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Forums » Digital Cameras on Gigapan » High Capacity Battery Hack for Canon PowerShot SX40 HS

High Capacity Battery Hack for Canon PowerShot SX40 HS
Mosley Hardy Mosley Hardy
Total Posts: 141

I was looking at replacing my Canon PowerShot G9 with a PowerShot SX40 HS. It looked like a great camera for gigapanning, but I was worried about battery life, based on Canon’s published specs (roughly 500 shots per battery) and several test reports. There are few things I hate worse than having to take the camera off the GigaPan robot to replace a battery or memory card in the middle of a panorama. It rarely ends well.

After a bit of research, I found that there’s an AC adapter for the SX40 that connects to the camera through a dummy battery pack. It’s rating is 7.4vDC/2.0A which is just about exactly what you get from six Sanyo Eneloops. I was a bit worried about over voltage, until I tested the stock battery pack and found that it puts out around 9vDC.

I had “hacked” the battery pack connector in my original silver EPIC to use a battery tray with a standard 9-volt battery-type snap connector, so I had all of the parts around to connect one of those battery trays to the dummy battery from the AC adapter.

I’m happy to report that it works like a champ.I expect that the eneloop packs will give me well over 1000 shots per tray, and I won’t have to take the camera off the robot to swap batteries – just snap on a new tray.

Total cost including the AC adapter set is about $60.


Here are a couple of photos of the finished product. I’m still debating whether to mount a bracket or some velcro to secure the battery pack, but for now it sits just fine where it is in the photos.


EDIT – one additional benefit is that in cold weather you can attach an extension cable and keep the batteries in your pocket to keep them warm. My next project is to find a way to add a snap connector to one of the snap-in trays that come with the new EPIC and EPIC 100 while still being able to fill it with batteries. For long panoramas I want to be able to attach a second pack in parallel when the one in the imager starts to run down.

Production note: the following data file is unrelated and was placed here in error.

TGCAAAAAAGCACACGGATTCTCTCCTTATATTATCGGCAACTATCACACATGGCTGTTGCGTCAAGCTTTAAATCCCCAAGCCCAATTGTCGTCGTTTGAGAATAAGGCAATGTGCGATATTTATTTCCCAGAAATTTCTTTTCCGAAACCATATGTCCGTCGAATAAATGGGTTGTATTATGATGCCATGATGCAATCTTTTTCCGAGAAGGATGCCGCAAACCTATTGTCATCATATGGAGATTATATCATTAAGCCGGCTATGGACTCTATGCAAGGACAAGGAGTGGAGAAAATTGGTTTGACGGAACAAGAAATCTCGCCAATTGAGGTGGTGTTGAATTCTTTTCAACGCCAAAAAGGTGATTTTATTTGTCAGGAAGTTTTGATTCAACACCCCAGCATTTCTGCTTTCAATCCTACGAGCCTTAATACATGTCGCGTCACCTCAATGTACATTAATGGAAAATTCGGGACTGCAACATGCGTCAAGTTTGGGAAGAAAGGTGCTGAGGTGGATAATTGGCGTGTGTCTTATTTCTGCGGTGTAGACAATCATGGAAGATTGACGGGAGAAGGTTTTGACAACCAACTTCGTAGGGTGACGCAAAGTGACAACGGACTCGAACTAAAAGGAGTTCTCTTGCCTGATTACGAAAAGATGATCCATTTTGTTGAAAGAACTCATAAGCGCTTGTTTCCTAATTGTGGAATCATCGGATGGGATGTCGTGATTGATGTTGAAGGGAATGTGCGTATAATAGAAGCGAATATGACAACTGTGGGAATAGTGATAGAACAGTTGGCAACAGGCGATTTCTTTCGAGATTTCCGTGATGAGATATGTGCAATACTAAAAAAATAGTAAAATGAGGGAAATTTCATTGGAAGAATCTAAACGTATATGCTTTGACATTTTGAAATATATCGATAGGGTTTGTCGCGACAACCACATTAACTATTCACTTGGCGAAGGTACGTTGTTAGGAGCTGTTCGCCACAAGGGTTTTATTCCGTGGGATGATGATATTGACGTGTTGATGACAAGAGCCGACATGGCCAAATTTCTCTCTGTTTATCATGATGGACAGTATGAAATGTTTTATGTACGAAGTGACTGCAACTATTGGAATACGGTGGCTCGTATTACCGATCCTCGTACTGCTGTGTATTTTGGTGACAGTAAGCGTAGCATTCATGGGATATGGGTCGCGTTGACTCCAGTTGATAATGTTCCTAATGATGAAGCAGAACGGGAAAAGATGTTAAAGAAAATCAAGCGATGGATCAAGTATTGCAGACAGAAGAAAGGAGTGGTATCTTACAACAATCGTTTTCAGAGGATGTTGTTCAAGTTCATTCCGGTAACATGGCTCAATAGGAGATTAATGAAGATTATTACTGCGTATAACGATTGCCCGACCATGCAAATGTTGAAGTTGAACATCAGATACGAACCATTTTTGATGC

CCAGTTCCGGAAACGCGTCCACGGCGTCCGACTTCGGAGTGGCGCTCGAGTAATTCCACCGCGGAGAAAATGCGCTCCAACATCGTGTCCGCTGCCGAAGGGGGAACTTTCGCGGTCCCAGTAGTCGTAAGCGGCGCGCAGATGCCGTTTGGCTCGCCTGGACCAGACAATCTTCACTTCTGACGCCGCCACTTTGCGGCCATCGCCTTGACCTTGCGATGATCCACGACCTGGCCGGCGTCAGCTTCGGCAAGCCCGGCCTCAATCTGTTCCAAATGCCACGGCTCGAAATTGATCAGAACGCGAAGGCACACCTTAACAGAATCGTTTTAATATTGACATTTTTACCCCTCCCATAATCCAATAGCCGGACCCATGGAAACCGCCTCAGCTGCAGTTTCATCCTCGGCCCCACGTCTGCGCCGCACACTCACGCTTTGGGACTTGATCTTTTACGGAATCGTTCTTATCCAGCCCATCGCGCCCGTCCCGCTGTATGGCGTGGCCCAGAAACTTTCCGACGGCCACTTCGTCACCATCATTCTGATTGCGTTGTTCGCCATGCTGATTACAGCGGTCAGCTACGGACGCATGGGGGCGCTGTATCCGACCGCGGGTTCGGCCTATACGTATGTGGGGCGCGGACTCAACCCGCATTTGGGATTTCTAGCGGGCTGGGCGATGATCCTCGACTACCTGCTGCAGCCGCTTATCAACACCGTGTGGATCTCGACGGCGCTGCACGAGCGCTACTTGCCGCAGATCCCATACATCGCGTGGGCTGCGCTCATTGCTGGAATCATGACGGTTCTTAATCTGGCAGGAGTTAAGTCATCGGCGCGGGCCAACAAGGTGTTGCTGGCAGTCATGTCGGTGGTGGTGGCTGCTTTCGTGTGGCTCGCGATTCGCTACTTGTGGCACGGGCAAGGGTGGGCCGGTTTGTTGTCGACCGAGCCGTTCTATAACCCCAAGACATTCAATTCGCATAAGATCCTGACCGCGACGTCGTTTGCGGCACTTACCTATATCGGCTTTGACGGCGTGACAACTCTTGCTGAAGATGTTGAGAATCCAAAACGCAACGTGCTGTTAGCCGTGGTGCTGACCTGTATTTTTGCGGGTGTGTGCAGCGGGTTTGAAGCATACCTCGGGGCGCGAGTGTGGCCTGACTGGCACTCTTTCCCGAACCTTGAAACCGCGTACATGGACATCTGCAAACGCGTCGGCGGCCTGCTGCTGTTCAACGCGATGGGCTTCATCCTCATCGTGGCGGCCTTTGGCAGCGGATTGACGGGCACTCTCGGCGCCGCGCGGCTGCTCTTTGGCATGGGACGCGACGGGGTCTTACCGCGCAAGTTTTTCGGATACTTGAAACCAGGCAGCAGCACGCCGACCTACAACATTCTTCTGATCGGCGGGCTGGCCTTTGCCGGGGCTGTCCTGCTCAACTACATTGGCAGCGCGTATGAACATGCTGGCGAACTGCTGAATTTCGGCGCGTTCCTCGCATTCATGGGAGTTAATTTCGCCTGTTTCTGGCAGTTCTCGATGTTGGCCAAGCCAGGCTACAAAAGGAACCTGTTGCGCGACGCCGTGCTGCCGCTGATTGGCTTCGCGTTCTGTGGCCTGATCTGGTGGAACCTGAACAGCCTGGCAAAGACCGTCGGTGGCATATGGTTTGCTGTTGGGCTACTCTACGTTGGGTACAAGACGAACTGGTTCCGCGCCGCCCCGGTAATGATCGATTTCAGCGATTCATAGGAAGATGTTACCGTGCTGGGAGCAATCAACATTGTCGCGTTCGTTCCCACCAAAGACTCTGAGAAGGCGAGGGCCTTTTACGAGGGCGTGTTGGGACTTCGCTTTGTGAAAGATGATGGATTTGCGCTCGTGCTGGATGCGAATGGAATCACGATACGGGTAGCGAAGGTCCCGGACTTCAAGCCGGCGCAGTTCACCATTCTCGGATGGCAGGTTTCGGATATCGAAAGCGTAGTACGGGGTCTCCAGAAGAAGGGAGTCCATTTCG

David Pivin David Pivin
Total Posts: 41


Consider a few things about actual power consumption during a GigaPan. Manufacturer estimates are based on normal shooting scenario. However, GigaPan shooting can be quite a bit better. Power consumption can be minimized and you can take far more pictures than the estimates would lead you to believe. Big power consumer is the display backlight. Either turn it off or minimize brightness and review time. The second big power user is autofocus. Normally it is not turned on, but it will save a lot if off. I took 1859 photos for a 12.5 gigapixel pan with a Canon T2i whose battery rating is around 400 shots. So don’t let the rating deter you when there is no AC around.


Mosley Hardy Mosley Hardy
Total Posts: 141

Thanks David. I’m not deterred – that’s the kind of life I get from the packs on my G9 so I obviously went ahead and bought the SX40.

This way I just have more power options for the camera, and it was a fun project to hack together.I’ve had camera batteries die in the field which cut short a couple of “GigaPan safaris” because I was on my last pack. I also may be able to get 3000 shots or so from a pack of AA batteries, which could come in handy for REALLY high shot-count panos.

Forums» Digital Cameras on Gigapan » High Capacity Battery Hack for Canon PowerShot SX40 HS